Since 1982 I've written a newsletter, Running Commentary. A new issue appears here each week, and material is archived.
Thu, 19 Aug 1999 12:20:28 -0400
Running 101(from RC 287)
My first career goal was to coach on the track and teach in the classroom. Life had other plans, detouring me into the family business of journalism. (Both parents worked in this field, as do two of my siblings and now a daughter of mine.)
I never directly coached one athlete, let alone a full team. Yet in a sense I've still met that goal by "coaching" indirectly since the 1960s through written advice in magazines and books, and in frequent speeches to groups of runners.
In my other life -- the one lived outside of the running writing -- I do meet the second part of that original goal. Occasionally I act as a writing coach while teaching journalism classes at the University of Oregon.
Formal teaching didn't start for more than 20 years after my college graduation. But I've always been something of a teacher at heart. Nothing gives me greater pleasure than passing along lessons to other runners.
I'm thrilled that the book publisher Human Kinetics has given me a new chance to teach the fundamentals of this sport. Running 101 is being written this summer and is due for publication in mid-2000.
It won't be my first book of this type. Jog Run Race came out 22 years ago, but is now almost impossible to find and badly outdated anyway.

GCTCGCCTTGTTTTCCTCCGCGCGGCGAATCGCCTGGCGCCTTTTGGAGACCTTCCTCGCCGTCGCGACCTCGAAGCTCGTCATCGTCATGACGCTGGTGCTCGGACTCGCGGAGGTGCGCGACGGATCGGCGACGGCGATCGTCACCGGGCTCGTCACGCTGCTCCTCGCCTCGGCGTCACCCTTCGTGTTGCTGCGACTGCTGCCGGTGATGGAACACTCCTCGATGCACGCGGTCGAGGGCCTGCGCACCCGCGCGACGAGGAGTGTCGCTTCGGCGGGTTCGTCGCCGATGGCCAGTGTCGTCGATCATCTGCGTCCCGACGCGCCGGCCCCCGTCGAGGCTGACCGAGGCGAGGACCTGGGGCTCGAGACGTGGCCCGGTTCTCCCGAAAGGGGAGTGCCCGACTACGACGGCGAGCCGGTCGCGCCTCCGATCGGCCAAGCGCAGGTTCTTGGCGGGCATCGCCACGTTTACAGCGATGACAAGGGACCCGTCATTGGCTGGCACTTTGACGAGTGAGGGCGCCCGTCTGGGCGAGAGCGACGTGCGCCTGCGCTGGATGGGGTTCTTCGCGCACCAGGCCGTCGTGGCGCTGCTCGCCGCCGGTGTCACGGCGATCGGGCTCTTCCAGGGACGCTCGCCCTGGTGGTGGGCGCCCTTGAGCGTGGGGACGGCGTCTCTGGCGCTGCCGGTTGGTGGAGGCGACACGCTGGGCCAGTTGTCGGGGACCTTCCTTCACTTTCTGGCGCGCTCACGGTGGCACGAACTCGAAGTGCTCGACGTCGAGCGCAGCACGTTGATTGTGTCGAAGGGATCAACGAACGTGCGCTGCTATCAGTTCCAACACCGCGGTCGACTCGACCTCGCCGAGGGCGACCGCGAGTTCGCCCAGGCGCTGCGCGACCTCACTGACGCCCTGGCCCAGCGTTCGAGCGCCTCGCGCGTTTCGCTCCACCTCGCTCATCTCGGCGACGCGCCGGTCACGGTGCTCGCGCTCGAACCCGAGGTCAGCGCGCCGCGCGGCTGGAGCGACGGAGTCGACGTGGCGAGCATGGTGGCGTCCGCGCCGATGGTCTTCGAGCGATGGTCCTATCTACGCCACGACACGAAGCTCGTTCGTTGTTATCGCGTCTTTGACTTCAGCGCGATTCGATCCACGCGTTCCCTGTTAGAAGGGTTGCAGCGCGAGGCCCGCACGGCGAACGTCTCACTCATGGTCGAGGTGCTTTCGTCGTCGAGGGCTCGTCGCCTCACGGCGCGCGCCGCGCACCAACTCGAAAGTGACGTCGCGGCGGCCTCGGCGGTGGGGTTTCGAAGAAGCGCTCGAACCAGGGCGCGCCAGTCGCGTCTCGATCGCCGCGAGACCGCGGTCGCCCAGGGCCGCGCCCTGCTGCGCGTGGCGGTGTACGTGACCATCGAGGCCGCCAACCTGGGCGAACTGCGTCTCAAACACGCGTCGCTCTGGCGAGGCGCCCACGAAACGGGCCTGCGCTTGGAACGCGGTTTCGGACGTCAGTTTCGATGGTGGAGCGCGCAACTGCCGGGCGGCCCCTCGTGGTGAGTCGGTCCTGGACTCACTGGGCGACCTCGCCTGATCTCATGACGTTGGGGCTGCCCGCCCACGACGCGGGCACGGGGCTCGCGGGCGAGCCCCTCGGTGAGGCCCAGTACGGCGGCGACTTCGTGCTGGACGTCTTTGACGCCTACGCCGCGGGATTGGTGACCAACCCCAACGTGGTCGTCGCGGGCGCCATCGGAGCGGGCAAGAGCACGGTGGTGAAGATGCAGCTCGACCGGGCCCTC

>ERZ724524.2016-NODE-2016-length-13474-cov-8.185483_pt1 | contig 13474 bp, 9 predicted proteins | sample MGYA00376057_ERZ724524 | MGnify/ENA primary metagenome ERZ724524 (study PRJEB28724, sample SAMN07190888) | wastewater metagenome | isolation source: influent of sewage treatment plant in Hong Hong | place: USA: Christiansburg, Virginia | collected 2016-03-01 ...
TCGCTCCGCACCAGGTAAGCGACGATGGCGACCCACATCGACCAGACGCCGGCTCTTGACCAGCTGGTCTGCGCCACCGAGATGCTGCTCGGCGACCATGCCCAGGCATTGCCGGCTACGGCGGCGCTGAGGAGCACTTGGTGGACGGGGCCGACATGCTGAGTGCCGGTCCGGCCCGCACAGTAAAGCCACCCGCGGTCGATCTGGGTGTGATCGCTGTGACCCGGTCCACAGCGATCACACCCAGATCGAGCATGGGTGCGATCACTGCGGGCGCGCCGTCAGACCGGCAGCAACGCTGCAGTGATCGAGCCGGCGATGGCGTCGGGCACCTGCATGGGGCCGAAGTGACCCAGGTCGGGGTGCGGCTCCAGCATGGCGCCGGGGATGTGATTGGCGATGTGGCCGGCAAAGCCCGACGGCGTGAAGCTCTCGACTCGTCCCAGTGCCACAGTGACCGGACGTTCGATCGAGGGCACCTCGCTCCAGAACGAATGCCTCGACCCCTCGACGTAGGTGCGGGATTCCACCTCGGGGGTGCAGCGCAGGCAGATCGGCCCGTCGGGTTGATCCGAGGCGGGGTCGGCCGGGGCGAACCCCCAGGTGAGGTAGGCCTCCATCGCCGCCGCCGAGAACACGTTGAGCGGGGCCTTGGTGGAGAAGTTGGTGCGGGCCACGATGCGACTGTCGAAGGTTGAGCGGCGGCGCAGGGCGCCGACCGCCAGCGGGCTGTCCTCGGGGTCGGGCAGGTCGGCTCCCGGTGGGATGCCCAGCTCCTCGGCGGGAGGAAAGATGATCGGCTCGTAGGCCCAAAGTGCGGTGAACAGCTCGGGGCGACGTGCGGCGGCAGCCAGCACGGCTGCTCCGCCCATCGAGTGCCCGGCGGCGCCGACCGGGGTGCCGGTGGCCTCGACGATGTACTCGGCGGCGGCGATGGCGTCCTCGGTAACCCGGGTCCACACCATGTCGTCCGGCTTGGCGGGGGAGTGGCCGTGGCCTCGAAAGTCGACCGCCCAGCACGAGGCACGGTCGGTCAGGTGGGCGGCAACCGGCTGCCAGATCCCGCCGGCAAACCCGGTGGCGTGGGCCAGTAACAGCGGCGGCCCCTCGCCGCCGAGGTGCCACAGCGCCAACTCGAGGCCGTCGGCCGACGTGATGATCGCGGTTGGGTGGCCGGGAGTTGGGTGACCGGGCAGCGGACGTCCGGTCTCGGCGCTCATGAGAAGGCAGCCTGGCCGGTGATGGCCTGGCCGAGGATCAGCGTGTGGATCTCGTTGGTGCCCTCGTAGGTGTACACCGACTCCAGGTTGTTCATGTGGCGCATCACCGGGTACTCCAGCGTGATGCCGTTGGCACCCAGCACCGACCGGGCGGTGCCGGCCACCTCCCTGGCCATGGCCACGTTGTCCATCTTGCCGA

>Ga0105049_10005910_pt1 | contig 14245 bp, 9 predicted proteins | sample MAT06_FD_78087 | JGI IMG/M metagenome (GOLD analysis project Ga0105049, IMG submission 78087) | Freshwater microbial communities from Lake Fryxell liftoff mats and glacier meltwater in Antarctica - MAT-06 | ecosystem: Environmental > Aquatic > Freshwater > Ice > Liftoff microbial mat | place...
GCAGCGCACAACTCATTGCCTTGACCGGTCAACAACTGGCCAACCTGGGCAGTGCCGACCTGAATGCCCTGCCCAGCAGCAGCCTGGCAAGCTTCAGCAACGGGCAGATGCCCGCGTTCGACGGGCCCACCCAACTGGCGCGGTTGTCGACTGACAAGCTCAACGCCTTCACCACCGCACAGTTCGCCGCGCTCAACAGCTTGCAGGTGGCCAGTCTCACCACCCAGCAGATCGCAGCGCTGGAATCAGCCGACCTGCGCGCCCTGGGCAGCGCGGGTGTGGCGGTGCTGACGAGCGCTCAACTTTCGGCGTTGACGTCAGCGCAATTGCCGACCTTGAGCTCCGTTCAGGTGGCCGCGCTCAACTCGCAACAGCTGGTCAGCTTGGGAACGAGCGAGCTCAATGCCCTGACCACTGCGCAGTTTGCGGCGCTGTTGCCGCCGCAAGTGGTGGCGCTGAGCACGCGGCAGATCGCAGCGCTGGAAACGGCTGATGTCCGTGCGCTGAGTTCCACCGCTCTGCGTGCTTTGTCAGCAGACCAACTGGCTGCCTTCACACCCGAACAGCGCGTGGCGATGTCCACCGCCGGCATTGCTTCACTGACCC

Other current books of this type feature the word "dummies" or "idiots" in their title. Mine will give more credit than that to your intelligence, experience and seriousness of purpose. As the title implies, this is a college-level course in running.
Readers are the students, while I act as professor. But the roles are blurred. I'm still learning after more than 40 years of running, racing and writing. Many of the new lessons, or reminders of old ones, come from runners with less experience but clearer vision.
This will not be a book just for beginners. That term doesn't appear in the title (or the subtitle: Learning and Relearning the Sport's Most Valuable Lessons) because it would suggest that only new runners would want to read this material or could learn anything from it.
The basic lessons, rules and practices of our sport apply to all. Only the details of application vary according to the experience, ability and ambition of the runner.
Runners everywhere and all the time ask me the same questions. These boil down to the big three:
1. How can I run farther (for instance, graduate from 10-K's or half-marathons to marathons)?
2. How can I run faster (say, improve the 5-K time by a minute or more)?
3. How can I get over my problems (injuries, physical and emotional) from trying to run farther and faster?
This book won't stop at answering these three big questions but will try to solve dozens of puzzles. I'll address them as clearly and accurately as four decades of experience at learning and teaching allow.
Readers might be learning these lessons for the first time, or relearning them after their own running has gone off-course. Or they might use Running 101 as a textbook if someone asks that most flattering of questions: Will you teach me how to run better?